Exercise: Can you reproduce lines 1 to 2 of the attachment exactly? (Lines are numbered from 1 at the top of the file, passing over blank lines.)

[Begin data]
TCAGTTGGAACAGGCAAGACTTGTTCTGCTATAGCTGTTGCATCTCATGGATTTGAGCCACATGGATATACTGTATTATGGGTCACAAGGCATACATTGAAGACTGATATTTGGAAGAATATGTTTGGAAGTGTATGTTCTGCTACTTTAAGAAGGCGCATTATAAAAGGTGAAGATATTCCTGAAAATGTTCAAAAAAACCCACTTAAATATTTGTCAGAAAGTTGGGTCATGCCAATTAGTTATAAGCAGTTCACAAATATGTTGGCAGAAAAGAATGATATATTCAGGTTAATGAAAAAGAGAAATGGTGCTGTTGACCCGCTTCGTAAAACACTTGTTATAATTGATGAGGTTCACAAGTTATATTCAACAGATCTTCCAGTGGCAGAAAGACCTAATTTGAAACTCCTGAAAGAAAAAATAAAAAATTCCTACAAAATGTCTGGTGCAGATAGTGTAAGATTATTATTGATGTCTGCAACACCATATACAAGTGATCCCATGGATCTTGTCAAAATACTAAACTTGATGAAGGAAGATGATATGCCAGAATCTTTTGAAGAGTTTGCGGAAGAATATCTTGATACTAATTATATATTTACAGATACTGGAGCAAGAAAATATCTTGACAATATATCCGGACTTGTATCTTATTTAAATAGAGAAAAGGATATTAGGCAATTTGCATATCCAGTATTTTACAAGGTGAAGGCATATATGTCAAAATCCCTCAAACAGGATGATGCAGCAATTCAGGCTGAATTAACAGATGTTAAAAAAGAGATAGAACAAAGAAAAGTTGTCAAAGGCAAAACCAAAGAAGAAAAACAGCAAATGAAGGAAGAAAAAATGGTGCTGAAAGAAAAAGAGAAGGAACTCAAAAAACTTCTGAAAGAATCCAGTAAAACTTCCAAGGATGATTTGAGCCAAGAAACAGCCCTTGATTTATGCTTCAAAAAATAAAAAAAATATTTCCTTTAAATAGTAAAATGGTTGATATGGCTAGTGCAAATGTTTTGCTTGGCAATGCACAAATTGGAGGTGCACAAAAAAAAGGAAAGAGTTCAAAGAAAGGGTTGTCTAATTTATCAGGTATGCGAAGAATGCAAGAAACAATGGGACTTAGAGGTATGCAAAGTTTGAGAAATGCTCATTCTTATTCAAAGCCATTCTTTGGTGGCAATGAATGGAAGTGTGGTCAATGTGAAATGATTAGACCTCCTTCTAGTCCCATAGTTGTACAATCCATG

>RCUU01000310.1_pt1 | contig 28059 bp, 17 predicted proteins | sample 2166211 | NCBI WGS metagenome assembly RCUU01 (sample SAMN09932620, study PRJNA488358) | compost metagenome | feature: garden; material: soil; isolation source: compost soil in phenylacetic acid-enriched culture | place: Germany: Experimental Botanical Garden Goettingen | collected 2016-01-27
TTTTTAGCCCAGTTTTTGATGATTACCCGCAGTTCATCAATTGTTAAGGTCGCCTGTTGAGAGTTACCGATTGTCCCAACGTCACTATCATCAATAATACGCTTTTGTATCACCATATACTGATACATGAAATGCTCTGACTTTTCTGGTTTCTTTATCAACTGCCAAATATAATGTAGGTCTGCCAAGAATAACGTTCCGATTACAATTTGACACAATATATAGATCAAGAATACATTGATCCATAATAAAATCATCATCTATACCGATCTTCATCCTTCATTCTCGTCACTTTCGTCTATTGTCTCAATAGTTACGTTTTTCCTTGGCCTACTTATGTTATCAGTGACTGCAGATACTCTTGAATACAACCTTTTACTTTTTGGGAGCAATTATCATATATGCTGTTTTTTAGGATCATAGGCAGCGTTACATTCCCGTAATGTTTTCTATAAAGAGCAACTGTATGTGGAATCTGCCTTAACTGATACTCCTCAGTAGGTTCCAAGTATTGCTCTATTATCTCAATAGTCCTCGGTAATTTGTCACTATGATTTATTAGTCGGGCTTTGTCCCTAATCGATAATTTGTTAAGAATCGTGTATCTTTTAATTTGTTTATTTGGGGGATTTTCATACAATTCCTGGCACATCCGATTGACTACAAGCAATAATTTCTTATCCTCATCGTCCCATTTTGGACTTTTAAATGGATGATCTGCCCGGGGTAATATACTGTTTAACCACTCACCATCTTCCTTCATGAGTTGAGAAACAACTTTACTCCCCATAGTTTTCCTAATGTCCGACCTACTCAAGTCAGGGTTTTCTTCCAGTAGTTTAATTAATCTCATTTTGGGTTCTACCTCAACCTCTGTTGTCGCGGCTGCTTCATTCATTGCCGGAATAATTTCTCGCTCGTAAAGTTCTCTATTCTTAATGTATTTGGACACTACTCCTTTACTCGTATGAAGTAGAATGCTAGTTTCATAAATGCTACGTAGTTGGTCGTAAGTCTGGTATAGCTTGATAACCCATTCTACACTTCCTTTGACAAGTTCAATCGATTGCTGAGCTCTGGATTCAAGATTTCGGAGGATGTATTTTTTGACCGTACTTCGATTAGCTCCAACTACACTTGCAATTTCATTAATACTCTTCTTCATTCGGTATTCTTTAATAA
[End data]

TCAGTTGGAACAGGCAAGACTTGTTCTGCTATAGCTGTTGCATCTCATGGATTTGAGCCACATGGATATACTGTATTATGGGTCACAAGGCATACATTGAAGACTGATATTTGGAAGAATATGTTTGGAAGTGTATGTTCTGCTACTTTAAGAAGGCGCATTATAAAAGGTGAAGATATTCCTGAAAATGTTCAAAAAAACCCACTTAAATATTTGTCAGAAAGTTGGGTCATGCCAATTAGTTATAAGCAGTTCACAAATATGTTGGCAGAAAAGAATGATATATTCAGGTTAATGAAAAAGAGAAATGGTGCTGTTGACCCGCTTCGTAAAACACTTGTTATAATTGATGAGGTTCACAAGTTATATTCAACAGATCTTCCAGTGGCAGAAAGACCTAATTTGAAACTCCTGAAAGAAAAAATAAAAAATTCCTACAAAATGTCTGGTGCAGATAGTGTAAGATTATTATTGATGTCTGCAACACCATATACAAGTGATCCCATGGATCTTGTCAAAATACTAAACTTGATGAAGGAAGATGATATGCCAGAATCTTTTGAAGAGTTTGCGGAAGAATATCTTGATACTAATTATATATTTACAGATACTGGAGCAAGAAAATATCTTGACAATATATCCGGACTTGTATCTTATTTAAATAGAGAAAAGGATATTAGGCAATTTGCATATCCAGTATTTTACAAGGTGAAGGCATATATGTCAAAATCCCTCAAACAGGATGATGCAGCAATTCAGGCTGAATTAACAGATGTTAAAAAAGAGATAGAACAAAGAAAAGTTGTCAAAGGCAAAACCAAAGAAGAAAAACAGCAAATGAAGGAAGAAAAAATGGTGCTGAAAGAAAAAGAGAAGGAACTCAAAAAACTTCTGAAAGAATCCAGTAAAACTTCCAAGGATGATTTGAGCCAAGAAACAGCCCTTGATTTATGCTTCAAAAAATAAAAAAAATATTTCCTTTAAATAGTAAAATGGTTGATATGGCTAGTGCAAATGTTTTGCTTGGCAATGCACAAATTGGAGGTGCACAAAAAAAAGGAAAGAGTTCAAAGAAAGGGTTGTCTAATTTATCAGGTATGCGAAGAATGCAAGAAACAATGGGACTTAGAGGTATGCAAAGTTTGAGAAATGCTCATTCTTATTCAAAGCCATTCTTTGGTGGCAATGAATGGAAGTGTGGTCAATGTGAAATGATTAGACCTCCTTCTAGTCCCATAGTTGTACAATCCATG

>RCUU01000310.1_pt1 | contig 28059 bp, 17 predicted proteins | sample 2166211 | NCBI WGS metagenome assembly RCUU01 (sample SAMN09932620, study PRJNA488358) | compost metagenome | feature: garden; material: soil; isolation source: compost soil in phenylacetic acid-enriched culture | place: Germany: Experimental Botanical Garden Goettingen | collected 2016-01-27